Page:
Conservation will play a direct and deciding role in our future
As we look back on 2021, it’s appropriate and important to acknowledge the continuing challenges facing the nation. It’s been a bumpy ride, to say the least.
But as we move into a new year, I hope all of us pause for a moment to take stock, take heart and realize that despite these challenges, we share great cause for optimism. All of us here at the National Fish and Wildlife Foundation (NFWF) know this, with absolute certainty, because we see the work being done every day by dedicated partners and grantees to build a better future for the nation’s wildlife and its people.
Throughout 2021, NFWF worked with corporate leaders, public agencies, nonprofits, local organizations and individuals across the nation to sustain wildlife populations, restore natural habitats and protect communities from the worst effects of climate change.
We are proud to invest in these efforts, and we are determined to do so at a scale that drives a rapid expansion of landscape-scale conservation projects. In fiscal year 2021, NFWF invested $314.3 million to support 701 projects across the nation. These investments leveraged $301.3 million in matching support from grantees to generate a total conservation impact of $615.6 million.
NFWF’s investments enabled nonprofit organizations, businesses and individuals to work together to stem the loss of songbirds, monarch butterflies, corals and other declining wildlife. The grants we awarded helped coastal communities embrace turtle-safe lighting, protect vital nesting areas for seabirds and restore barrier islands that protect their homes and businesses from storms. Farmers, ranchers and timberland owners adopted new technologies and practices that enable them to improve efficient use of natural resources and enhance nature’s ability to sequester carbon and slow climate change.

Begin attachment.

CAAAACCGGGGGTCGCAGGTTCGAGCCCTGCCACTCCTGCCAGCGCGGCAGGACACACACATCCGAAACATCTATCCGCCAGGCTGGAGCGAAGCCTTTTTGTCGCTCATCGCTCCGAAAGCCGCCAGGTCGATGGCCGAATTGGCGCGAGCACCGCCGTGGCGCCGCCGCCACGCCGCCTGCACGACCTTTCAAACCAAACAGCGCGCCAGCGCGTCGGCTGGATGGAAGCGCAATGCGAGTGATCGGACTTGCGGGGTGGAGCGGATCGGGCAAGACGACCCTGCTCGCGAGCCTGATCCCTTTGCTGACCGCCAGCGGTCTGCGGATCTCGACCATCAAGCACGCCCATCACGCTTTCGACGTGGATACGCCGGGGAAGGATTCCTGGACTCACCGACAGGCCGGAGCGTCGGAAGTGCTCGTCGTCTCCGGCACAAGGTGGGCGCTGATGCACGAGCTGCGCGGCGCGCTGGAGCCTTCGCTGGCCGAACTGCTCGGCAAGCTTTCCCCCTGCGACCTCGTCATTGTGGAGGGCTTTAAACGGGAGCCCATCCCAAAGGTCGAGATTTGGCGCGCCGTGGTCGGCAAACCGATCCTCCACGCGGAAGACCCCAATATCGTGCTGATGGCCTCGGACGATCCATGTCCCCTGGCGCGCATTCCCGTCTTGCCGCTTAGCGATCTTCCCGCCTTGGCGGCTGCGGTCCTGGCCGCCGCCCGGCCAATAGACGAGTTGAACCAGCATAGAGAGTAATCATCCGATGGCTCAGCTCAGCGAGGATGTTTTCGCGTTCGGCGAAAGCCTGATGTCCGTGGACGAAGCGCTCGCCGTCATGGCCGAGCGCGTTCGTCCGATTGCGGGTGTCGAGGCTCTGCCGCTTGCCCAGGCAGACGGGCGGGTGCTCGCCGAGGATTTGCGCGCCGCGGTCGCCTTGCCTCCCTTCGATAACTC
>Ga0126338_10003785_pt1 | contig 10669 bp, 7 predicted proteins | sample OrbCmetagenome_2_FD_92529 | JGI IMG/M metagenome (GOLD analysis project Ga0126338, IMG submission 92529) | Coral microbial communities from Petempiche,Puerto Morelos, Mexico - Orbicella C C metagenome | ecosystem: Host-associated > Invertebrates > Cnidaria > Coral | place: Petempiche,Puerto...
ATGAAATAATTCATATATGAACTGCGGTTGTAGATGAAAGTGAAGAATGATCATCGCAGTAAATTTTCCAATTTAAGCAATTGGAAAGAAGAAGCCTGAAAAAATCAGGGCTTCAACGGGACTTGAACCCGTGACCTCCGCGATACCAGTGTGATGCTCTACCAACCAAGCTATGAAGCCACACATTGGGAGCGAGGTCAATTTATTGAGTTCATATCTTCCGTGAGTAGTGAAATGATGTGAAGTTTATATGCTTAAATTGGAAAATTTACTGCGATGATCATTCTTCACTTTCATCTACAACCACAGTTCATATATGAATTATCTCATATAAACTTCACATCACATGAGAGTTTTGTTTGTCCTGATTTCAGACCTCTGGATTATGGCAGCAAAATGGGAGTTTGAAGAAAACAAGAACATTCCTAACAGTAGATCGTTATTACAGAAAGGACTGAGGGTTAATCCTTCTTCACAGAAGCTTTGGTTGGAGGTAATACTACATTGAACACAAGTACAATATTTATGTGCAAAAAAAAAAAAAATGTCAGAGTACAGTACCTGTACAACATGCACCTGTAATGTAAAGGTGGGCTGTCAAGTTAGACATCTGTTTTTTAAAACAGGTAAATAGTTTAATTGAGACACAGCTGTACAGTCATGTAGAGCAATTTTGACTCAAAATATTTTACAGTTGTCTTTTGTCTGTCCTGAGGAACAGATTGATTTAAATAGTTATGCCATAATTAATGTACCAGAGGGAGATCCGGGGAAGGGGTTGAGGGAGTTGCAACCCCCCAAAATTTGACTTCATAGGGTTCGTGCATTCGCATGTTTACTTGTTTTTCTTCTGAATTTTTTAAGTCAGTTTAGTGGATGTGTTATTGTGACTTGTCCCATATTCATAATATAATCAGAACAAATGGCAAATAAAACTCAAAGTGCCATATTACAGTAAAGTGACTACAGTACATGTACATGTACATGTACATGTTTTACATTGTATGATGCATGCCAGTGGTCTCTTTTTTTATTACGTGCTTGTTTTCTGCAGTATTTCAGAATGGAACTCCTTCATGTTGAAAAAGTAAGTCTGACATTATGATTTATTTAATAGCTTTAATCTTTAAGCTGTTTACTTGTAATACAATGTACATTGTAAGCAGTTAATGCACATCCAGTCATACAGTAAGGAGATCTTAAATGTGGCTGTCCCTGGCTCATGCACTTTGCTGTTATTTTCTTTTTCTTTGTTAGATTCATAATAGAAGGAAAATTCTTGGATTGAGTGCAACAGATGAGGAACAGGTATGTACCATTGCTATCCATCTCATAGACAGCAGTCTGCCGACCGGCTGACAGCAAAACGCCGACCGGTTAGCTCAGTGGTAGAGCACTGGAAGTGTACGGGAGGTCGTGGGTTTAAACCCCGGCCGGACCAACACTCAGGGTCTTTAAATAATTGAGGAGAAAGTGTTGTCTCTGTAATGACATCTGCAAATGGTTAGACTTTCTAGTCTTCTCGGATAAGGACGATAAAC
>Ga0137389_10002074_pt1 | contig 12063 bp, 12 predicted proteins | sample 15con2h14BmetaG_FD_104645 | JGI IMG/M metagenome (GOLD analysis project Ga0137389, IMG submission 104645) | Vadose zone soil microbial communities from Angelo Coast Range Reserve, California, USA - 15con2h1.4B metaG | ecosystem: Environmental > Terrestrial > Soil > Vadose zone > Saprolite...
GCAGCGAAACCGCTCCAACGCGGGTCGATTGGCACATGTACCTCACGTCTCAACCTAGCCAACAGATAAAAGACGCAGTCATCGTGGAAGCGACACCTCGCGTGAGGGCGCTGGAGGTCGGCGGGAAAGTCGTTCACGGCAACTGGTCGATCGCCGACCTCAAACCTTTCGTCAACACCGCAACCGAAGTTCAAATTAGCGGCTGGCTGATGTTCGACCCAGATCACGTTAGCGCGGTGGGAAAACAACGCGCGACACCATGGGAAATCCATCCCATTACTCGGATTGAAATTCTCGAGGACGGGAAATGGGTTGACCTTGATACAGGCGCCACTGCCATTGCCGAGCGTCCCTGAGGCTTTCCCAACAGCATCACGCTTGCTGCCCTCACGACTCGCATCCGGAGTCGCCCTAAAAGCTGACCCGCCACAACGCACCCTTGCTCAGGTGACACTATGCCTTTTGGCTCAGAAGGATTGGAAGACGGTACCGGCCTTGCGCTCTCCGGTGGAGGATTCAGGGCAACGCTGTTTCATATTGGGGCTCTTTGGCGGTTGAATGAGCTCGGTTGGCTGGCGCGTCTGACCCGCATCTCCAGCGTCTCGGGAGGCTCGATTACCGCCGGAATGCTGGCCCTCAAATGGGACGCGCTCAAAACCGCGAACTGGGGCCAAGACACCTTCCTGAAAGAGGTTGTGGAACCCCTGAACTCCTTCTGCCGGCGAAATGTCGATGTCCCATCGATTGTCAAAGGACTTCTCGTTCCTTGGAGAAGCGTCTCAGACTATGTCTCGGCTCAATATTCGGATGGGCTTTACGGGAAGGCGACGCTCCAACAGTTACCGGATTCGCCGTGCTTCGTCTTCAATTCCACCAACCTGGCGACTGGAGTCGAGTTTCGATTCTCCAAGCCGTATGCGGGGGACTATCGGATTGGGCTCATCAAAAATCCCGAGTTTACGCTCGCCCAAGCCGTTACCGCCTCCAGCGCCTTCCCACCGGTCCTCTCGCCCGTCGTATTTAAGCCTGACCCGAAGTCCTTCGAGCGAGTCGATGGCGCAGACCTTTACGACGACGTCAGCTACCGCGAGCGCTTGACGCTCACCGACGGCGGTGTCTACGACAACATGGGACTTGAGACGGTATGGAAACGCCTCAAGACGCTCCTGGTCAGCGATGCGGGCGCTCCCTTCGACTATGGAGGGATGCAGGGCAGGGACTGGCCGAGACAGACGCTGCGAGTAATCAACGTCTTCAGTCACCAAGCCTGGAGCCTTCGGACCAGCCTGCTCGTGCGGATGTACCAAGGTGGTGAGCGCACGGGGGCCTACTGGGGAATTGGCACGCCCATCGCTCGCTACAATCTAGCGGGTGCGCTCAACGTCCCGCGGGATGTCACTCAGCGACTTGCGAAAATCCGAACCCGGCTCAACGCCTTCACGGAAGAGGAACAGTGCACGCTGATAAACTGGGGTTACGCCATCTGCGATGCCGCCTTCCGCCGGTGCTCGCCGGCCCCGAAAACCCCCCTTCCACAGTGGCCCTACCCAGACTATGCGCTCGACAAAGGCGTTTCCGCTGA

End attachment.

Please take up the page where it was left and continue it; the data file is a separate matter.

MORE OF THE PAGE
Most of all, we are optimistic about the future because we know that millions of people throughout the nation, in our biggest cities and our smallest towns, cherish wildlife and want to protect natural resources. With every passing day, more people realize that the conservation of wildlife and natural habitats is not some esoteric endeavor removed from their daily lives. Now, more than ever, people are united in the knowledge and conviction that the conservation of natural resources will play a direct and deciding role in the resilience and future prosperity of our wildlife, our families, our communities and our nation.
– J. Michael Cline, Chairman of the Board of Directors, National Fish and Wildlife Foundation